Dear Dr. Hasz, I’ve been reading up on the benefits of collagen recently and noticed that everyone who talks about it brings up vitamin C as well. Can you explain in detail what, if any, connection there is between vitamin C and Collagen? –J.
The simple fact is that vitamin C is completely essential to collagen production. Perhaps you’ve heard of sailors centuries ago getting scurvy. Scorbutus, or “scurvy,” is a disease caused by vitamin C deficiency, and it affected sailors who went a long time without fresh vegetables. Your gums bleed, and old wounds open up again. Even broken-and-healed bones come apart again, because they all need collagen. So for the sailors it all came down to getting enough vitamin C, without which collagen biosynthesis can’t happen.
Let’s talk about how
We won’t go through the whole process of collagen formation from the atoms to the mature cell. Let’s skip a couple of steps and go to the level of pro-peptides. They form into polypeptide chains, with little residues called proline and lysine on them. These residues are left over from the precursors of collagen and elastin.
Lysyl oxidase is a protein that helps in the formation of compounds called aldehydes in the proline and lysine residues. The aldehydes react and form bonds with aldehydes on nearby polypeptide strands. The bond is like velcro, and leads to cross-linking between strands that stabilizes the collagen fibrils. A lack of lysyl oxidase can cause something called osteolathyrism, characterized by a failure of cross-linking.
Prolyl hydroxylase is an enzyme that starts the hydroxylation process, which also stabilizes the collagen by allowing in to stay together at body temperature.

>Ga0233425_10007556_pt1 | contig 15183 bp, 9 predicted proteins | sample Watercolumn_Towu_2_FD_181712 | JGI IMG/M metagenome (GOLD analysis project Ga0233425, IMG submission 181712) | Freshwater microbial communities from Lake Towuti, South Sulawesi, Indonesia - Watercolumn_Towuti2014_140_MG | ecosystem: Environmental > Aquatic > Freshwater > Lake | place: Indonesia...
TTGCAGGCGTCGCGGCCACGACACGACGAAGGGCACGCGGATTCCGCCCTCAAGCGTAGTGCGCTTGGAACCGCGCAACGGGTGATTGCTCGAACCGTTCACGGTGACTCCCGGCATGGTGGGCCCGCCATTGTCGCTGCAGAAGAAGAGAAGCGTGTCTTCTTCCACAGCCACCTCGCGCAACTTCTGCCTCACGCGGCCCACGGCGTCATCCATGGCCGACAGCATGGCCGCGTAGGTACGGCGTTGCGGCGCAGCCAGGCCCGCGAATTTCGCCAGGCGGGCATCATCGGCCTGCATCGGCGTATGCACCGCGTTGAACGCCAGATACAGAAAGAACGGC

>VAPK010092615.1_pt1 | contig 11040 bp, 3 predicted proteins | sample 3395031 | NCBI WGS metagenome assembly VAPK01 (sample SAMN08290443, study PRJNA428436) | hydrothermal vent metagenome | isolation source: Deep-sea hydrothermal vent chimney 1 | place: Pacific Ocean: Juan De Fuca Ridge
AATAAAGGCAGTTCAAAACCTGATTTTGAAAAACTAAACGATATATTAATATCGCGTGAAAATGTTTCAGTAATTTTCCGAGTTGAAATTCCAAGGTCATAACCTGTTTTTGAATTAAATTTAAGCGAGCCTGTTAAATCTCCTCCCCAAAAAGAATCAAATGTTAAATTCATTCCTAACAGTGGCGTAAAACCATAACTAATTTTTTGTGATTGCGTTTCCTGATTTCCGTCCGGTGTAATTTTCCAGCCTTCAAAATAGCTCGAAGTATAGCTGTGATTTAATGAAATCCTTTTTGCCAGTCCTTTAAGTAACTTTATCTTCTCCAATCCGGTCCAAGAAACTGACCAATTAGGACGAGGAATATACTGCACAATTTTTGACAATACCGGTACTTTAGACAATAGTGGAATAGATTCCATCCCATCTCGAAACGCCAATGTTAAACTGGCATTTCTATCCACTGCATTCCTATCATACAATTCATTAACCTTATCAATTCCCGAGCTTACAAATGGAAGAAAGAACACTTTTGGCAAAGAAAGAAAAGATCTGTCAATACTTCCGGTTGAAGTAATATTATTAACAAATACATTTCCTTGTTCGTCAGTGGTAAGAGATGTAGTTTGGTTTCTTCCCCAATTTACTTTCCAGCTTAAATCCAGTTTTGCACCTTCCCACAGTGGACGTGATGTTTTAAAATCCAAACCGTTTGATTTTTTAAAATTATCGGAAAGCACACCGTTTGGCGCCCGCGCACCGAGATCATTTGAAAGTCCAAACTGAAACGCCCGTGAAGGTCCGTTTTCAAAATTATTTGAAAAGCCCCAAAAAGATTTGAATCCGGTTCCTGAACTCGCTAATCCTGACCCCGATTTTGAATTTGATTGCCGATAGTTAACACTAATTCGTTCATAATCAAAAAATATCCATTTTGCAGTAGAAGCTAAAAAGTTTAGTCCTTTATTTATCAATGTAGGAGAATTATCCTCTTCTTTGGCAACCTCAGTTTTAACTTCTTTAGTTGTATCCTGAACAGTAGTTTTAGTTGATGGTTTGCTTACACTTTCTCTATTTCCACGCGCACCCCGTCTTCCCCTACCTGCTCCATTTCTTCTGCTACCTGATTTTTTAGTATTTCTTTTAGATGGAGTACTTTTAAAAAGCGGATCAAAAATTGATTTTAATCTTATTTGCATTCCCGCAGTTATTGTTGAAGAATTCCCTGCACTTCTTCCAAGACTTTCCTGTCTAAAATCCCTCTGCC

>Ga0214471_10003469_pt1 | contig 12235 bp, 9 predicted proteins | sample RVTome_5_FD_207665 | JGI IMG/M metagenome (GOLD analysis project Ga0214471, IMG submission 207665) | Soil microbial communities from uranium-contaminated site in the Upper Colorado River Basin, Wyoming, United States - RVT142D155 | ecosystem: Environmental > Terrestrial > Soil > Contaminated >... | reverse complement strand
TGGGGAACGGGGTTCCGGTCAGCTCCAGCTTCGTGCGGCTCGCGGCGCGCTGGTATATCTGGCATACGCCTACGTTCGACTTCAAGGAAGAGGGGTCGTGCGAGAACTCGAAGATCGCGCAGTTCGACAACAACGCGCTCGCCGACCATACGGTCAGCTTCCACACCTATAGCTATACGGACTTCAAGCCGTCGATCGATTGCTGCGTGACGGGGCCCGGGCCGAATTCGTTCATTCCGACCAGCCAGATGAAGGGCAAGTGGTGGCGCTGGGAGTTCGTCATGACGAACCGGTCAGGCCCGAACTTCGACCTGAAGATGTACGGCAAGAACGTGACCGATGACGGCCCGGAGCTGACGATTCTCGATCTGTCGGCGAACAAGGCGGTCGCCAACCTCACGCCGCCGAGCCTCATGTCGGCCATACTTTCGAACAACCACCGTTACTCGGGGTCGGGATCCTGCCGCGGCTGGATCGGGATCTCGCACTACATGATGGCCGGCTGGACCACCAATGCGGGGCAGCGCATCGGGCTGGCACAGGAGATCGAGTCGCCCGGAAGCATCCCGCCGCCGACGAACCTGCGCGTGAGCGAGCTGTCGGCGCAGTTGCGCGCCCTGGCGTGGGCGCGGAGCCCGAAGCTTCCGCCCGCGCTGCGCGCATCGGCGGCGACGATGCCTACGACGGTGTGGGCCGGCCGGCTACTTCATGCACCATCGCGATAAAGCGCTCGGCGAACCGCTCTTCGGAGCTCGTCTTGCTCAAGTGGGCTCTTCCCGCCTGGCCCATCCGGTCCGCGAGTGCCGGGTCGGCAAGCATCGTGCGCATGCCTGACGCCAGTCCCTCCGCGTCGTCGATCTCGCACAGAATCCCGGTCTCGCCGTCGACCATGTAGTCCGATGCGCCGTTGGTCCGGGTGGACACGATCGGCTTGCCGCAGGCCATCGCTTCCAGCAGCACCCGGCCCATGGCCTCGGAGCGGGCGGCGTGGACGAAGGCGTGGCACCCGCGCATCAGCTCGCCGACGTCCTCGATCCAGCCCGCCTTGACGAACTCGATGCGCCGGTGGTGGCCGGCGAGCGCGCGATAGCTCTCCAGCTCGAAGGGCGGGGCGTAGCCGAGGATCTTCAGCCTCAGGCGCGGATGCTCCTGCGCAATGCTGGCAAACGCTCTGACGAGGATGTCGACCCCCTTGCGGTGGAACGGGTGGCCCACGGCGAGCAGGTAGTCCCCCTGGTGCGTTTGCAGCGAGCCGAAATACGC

In cells deprived of ascorbate [vitamin C], as in the disease scurvy, the procollagen chains are not hydroxylated sufficiently to form stable triple helices at normal body temperature (Figure 22-15), nor can they form normal fibrils. Consequently, nonhydroxylated procollagen chains are degraded within the cell. Without the structural support of collagen, blood vessels, tendons, and skin become fragile.
Lysyl oxidase and prolyl hydroxylase need vitamin C. Without it they start to auto-inactivate. This paper found that when they produced prolyl hydroxylase without giving it vitamin C, 90% inactivated within 60 seconds. Without lysyl oxidase we don’t get enough aldehydes or cross-linking. Without prolyl hydroxylase we have no hydroxylation and collagen fibrils will not stay stable.
I know this was pretty in-depth, but in the end there’s a reason Mom always told you to eat your vegetables. And why many food products advertise their vitamin C content. It’s not supplementary to collagen production, it’s central and indispensable to it.
At Prisma Natural they bring an understanding of collagen biosynthesis to their collagen supplements. All products come with the right amount of vitamin C added in, so you don’t have to worry about it. I’ve tried their products for a while and have found they give me the best results of the collagen products I’ve tried. I highly recommend their products.